Eckburg: There is no ‘right’ way to do your 1st year

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Collegian | Chloe Leline

(Graphic illustration by Chloe Leline | The Collegian)

Bella Eckburg, Opinion Director

Editor’s Note: All opinion section content reflects the views of the individual author only and does not represent a stance taken by The Collegian or its editorial board.

First and foremost, welcome to Fort Collins. When you first see your life in boxes waiting to be unpacked in a room you now share with a virtual stranger, it can be easy to feel like a small fish in a big pond. 

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Keeping in mind that you and the rest of your first-year peers are in the same boat is crucial to staying afloat as you adjust to life as a college student and individual.

There is no right way to experience your first year in college. You don’t have to party hard, you don’t have to go out to every event you’re invited to and you do not have to join clubs, but you might surprise yourself once you arrive on campus. 

I moved into the dorms the second semester of my first year — after I spent the first half of the year learning virtually. Although my experience will differ greatly from yours, as I only lived in the dorms for seven weeks before the COVID-19 pandemic, it was the best decision I could’ve made. 

I was already behind the curve, with everyone already knowing one another from the previous semester. After my parents left, I sat alone in my room, knowing the stranger who was to be my roommate would arrive in a few days — someone I’d only met on FaceTime days earlier after her roommate transferred schools.

I must’ve sat for less than five minutes before there was a knock at the door, where I was then met with eight first-years who lived on my floor introducing themselves and asking me to hang out. I swear I could feel the fear melting away. 

Colorado State University is home to more than 28,000 students; you likely will never interact with many of them, so if you feel nervous about branching out of your comfort zone for fear of embarrassment, remember everyone is looking at themselves.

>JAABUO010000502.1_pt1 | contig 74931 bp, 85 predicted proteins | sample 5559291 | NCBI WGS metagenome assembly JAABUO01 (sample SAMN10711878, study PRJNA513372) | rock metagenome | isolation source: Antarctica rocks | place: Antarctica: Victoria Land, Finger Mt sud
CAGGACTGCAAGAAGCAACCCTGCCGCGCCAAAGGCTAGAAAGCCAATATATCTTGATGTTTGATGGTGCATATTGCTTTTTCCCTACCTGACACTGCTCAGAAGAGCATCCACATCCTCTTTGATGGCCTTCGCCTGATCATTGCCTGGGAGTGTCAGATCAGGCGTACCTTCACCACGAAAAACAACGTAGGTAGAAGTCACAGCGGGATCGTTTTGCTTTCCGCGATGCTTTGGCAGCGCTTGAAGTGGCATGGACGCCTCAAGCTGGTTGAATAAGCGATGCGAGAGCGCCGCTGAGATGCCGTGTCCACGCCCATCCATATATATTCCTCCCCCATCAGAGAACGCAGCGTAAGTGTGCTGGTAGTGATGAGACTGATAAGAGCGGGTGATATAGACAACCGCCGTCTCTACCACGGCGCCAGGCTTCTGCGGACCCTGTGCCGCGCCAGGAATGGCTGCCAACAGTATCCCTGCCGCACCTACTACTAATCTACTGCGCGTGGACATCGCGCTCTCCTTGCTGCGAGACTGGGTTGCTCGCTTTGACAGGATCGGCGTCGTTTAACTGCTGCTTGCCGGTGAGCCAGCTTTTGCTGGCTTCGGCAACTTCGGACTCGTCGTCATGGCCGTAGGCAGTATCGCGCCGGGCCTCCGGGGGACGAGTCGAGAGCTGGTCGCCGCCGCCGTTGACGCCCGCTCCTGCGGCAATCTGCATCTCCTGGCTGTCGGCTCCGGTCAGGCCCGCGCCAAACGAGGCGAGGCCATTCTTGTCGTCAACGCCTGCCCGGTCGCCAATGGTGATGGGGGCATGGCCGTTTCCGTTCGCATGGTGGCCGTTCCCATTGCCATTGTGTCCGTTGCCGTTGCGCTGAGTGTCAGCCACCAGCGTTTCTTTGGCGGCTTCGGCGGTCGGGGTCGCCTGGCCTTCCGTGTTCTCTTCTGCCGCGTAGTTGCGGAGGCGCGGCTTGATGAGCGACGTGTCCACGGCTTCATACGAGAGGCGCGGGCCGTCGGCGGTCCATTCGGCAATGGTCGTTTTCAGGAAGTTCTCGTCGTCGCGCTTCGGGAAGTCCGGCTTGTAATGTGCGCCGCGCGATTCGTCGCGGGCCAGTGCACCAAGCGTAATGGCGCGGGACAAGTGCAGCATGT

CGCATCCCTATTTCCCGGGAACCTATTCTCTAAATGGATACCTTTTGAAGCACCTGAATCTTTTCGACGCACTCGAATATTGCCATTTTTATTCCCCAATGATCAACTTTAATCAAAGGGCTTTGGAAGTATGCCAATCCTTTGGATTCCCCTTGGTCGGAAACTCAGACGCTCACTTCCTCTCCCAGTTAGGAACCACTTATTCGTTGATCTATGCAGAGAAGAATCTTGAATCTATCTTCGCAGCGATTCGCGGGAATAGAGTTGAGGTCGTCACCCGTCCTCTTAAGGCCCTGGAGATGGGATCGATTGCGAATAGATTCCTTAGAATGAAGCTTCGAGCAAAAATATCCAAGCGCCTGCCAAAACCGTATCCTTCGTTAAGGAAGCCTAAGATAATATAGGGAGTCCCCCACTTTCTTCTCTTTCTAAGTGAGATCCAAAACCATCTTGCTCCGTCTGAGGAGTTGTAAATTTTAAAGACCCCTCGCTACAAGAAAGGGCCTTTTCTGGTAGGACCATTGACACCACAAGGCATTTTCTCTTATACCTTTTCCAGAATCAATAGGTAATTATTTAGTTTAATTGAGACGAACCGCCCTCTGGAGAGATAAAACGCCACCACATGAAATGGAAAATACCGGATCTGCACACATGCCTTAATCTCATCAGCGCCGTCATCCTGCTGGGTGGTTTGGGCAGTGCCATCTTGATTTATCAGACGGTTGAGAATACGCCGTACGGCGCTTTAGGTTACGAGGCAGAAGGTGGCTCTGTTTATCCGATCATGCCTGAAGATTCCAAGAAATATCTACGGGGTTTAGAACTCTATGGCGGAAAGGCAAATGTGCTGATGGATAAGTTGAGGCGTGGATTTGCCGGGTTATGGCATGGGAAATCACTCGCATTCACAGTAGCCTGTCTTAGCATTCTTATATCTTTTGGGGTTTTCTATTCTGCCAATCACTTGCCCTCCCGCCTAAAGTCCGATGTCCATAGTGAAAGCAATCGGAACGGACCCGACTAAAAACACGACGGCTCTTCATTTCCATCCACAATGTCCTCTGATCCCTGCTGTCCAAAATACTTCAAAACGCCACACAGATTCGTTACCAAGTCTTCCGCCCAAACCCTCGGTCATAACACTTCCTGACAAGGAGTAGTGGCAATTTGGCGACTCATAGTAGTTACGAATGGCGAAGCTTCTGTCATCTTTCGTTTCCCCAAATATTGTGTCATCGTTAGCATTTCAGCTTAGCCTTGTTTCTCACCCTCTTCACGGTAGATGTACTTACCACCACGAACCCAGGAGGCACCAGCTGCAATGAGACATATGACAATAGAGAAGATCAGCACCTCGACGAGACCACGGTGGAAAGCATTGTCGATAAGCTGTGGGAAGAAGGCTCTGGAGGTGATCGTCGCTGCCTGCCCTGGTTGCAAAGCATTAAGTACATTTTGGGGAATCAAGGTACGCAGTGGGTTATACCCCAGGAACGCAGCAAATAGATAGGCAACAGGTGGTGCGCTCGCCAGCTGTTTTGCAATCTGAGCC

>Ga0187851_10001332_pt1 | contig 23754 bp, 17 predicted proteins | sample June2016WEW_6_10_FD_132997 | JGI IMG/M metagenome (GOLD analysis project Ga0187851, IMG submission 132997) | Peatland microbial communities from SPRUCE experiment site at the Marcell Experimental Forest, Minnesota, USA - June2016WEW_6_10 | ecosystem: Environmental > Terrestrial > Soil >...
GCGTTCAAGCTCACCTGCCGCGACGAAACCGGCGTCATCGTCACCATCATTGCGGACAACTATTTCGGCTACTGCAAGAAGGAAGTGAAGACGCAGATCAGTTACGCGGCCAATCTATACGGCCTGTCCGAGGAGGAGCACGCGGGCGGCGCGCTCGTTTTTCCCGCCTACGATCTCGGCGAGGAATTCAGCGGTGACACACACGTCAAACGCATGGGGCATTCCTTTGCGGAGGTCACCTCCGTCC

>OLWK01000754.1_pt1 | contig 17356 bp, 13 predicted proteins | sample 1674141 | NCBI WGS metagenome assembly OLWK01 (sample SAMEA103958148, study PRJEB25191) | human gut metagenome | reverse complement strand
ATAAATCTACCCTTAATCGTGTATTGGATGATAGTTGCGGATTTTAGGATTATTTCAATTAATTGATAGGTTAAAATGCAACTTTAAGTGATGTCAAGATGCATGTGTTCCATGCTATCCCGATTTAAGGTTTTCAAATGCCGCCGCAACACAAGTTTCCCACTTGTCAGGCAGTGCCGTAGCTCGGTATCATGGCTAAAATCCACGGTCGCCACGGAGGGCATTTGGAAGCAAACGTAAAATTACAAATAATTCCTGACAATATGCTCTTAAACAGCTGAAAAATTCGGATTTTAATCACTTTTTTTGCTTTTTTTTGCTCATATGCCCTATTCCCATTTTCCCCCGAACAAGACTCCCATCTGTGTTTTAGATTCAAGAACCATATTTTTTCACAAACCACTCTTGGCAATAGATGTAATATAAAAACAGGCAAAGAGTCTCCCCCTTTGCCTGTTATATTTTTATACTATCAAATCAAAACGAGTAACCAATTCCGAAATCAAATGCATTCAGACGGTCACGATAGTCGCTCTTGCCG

The environment on campus is diverse, unique and inviting. The people you meet in your classes — especially if you stick with your major — will likely pop up in later classes you take throughout the years. Even though it seems daunting, getting the social media accounts or phone numbers of those you sit next to will help immensely. 

“Explore everything: Look at the beautiful art all over campus and inside the buildings, spend a day reading on The Oval and enjoy your time at CSU — these next four years will fly by. Use that little fish feeling to your advantage.”

If you need it, ask people on campus for help finding your classes. The campus layout will feel foreign for the first month or two, but there are lots of students and staff members who will point you in the right direction and maybe even give you tips about the classes you’re taking or the professors you have. 

When your instructors recommend clubs or organizations to check out, check them out — it never hurts to send an email asking for information, even if you aren’t fully committed to joining anything. This is how I found The Collegian, and first-year me could never have imagined now being on the editors’ team. 

The culture of campus likely varies greatly from that of your high school. You’ll meet people of all ages, backgrounds, identities and more, and there’s no weird social hierarchy when you’re in a class of a few hundred people. 

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Explore everything: Look at the beautiful art all over campus and inside the buildings, spend a day reading on The Oval and enjoy your time at CSU — these next four years will fly by. Use that little fish feeling to your advantage. 

It’s OK to cry alone in the dorms (trust me, it’s a rite of passage), and it’s OK to be afraid of the unknown variables in your future, but know Rams take care of Rams, and we all have your back. See you on campus!

Reach Bella Eckburg at letters@collegian.com or on Twitter @yaycolor.